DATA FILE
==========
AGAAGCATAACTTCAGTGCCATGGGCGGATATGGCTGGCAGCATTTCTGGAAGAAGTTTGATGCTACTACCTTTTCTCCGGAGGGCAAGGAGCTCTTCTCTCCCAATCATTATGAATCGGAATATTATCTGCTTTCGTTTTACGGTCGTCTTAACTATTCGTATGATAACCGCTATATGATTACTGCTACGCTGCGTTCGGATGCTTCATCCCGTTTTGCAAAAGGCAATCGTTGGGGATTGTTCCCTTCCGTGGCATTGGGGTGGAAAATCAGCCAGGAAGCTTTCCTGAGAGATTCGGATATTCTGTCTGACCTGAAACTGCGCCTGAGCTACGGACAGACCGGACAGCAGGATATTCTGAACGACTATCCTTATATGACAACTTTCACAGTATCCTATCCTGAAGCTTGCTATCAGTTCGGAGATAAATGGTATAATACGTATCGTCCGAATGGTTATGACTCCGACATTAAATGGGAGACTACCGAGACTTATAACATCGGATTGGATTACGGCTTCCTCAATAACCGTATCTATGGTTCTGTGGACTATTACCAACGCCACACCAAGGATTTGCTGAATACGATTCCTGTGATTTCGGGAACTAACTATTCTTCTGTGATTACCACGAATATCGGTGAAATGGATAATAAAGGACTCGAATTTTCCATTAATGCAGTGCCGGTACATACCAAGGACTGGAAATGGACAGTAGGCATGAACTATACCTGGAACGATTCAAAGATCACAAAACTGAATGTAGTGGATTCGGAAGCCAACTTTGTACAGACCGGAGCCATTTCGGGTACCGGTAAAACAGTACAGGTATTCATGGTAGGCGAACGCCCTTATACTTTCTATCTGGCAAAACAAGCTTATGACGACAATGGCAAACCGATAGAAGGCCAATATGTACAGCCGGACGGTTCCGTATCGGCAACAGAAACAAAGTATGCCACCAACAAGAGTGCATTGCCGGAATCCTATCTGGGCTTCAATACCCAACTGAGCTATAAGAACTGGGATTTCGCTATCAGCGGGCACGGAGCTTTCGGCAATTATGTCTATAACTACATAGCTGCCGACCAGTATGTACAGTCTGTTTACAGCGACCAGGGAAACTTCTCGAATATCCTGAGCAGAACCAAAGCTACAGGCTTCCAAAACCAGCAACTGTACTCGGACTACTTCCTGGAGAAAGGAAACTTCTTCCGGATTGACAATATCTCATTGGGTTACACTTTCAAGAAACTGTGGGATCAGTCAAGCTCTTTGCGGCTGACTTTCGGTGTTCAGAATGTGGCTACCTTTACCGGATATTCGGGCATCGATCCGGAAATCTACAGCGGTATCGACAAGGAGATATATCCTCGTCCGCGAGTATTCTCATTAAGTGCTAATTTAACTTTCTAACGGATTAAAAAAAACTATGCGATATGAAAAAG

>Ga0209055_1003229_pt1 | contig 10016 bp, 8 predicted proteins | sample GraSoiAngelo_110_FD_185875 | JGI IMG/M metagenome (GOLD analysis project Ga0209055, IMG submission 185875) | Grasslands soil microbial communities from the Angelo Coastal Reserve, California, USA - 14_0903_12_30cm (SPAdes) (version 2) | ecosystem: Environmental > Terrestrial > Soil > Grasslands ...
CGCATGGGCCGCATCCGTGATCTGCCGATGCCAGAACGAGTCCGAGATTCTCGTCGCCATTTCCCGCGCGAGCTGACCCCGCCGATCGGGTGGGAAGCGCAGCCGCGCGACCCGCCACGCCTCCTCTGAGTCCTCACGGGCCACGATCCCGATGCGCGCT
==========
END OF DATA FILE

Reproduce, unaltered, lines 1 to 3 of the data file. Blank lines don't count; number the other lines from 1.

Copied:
AGAAGCATAACTTCAGTGCCATGGGCGGATATGGCTGGCAGCATTTCTGGAAGAAGTTTGATGCTACTACCTTTTCTCCGGAGGGCAAGGAGCTCTTCTCTCCCAATCATTATGAATCGGAATATTATCTGCTTTCGTTTTACGGTCGTCTTAACTATTCGTATGATAACCGCTATATGATTACTGCTACGCTGCGTTCGGATGCTTCATCCCGTTTTGCAAAAGGCAATCGTTGGGGATTGTTCCCTTCCGTGGCATTGGGGTGGAAAATCAGCCAGGAAGCTTTCCTGAGAGATTCGGATATTCTGTCTGACCTGAAACTGCGCCTGAGCTACGGACAGACCGGACAGCAGGATATTCTGAACGACTATCCTTATATGACAACTTTCACAGTATCCTATCCTGAAGCTTGCTATCAGTTCGGAGATAAATGGTATAATACGTATCGTCCGAATGGTTATGACTCCGACATTAAATGGGAGACTACCGAGACTTATAACATCGGATTGGATTACGGCTTCCTCAATAACCGTATCTATGGTTCTGTGGACTATTACCAACGCCACACCAAGGATTTGCTGAATACGATTCCTGTGATTTCGGGAACTAACTATTCTTCTGTGATTACCACGAATATCGGTGAAATGGATAATAAAGGACTCGAATTTTCCATTAATGCAGTGCCGGTACATACCAAGGACTGGAAATGGACAGTAGGCATGAACTATACCTGGAACGATTCAAAGATCACAAAACTGAATGTAGTGGATTCGGAAGCCAACTTTGTACAGACCGGAGCCATTTCGGGTACCGGTAAAACAGTACAGGTATTCATGGTAGGCGAACGCCCTTATACTTTCTATCTGGCAAAACAAGCTTATGACGACAATGGCAAACCGATAGAAGGCCAATATGTACAGCCGGACGGTTCCGTATCGGCAACAGAAACAAAGTATGCCACCAACAAGAGTGCATTGCCGGAATCCTATCTGGGCTTCAATACCCAACTGAGCTATAAGAACTGGGATTTCGCTATCAGCGGGCACGGAGCTTTCGGCAATTATGTCTATAACTACATAGCTGCCGACCAGTATGTACAGTCTGTTTACAGCGACCAGGGAAACTTCTCGAATATCCTGAGCAGAACCAAAGCTACAGGCTTCCAAAACCAGCAACTGTACTCGGACTACTTCCTGGAGAAAGGAAACTTCTTCCGGATTGACAATATCTCATTGGGTTACACTTTCAAGAAACTGTGGGATCAGTCAAGCTCTTTGCGGCTGACTTTCGGTGTTCAGAATGTGGCTACCTTTACCGGATATTCGGGCATCGATCCGGAAATCTACAGCGGTATCGACAAGGAGATATATCCTCGTCCGCGAGTATTCTCATTAAGTGCTAATTTAACTTTCTAACGGATTAAAAAAAACTATGCGATATGAAAAAG

>Ga0209055_1003229_pt1 | contig 10016 bp, 8 predicted proteins | sample GraSoiAngelo_110_FD_185875 | JGI IMG/M metagenome (GOLD analysis project Ga0209055, IMG submission 185875) | Grasslands soil microbial communities from the Angelo Coastal Reserve, California, USA - 14_0903_12_30cm (SPAdes) (version 2) | ecosystem: Environmental > Terrestrial > Soil > Grasslands ...
CGCATGGGCCGCATCCGTGATCTGCCGATGCCAGAACGAGTCCGAGATTCTCGTCGCCATTTCCCGCGCGAGCTGACCCCGCCGATCGGGTGGGAAGCGCAGCCGCGCGACCCGCCACGCCTCCTCTGAGTCCTCACGGGCCACGATCCCGATGCGCGCT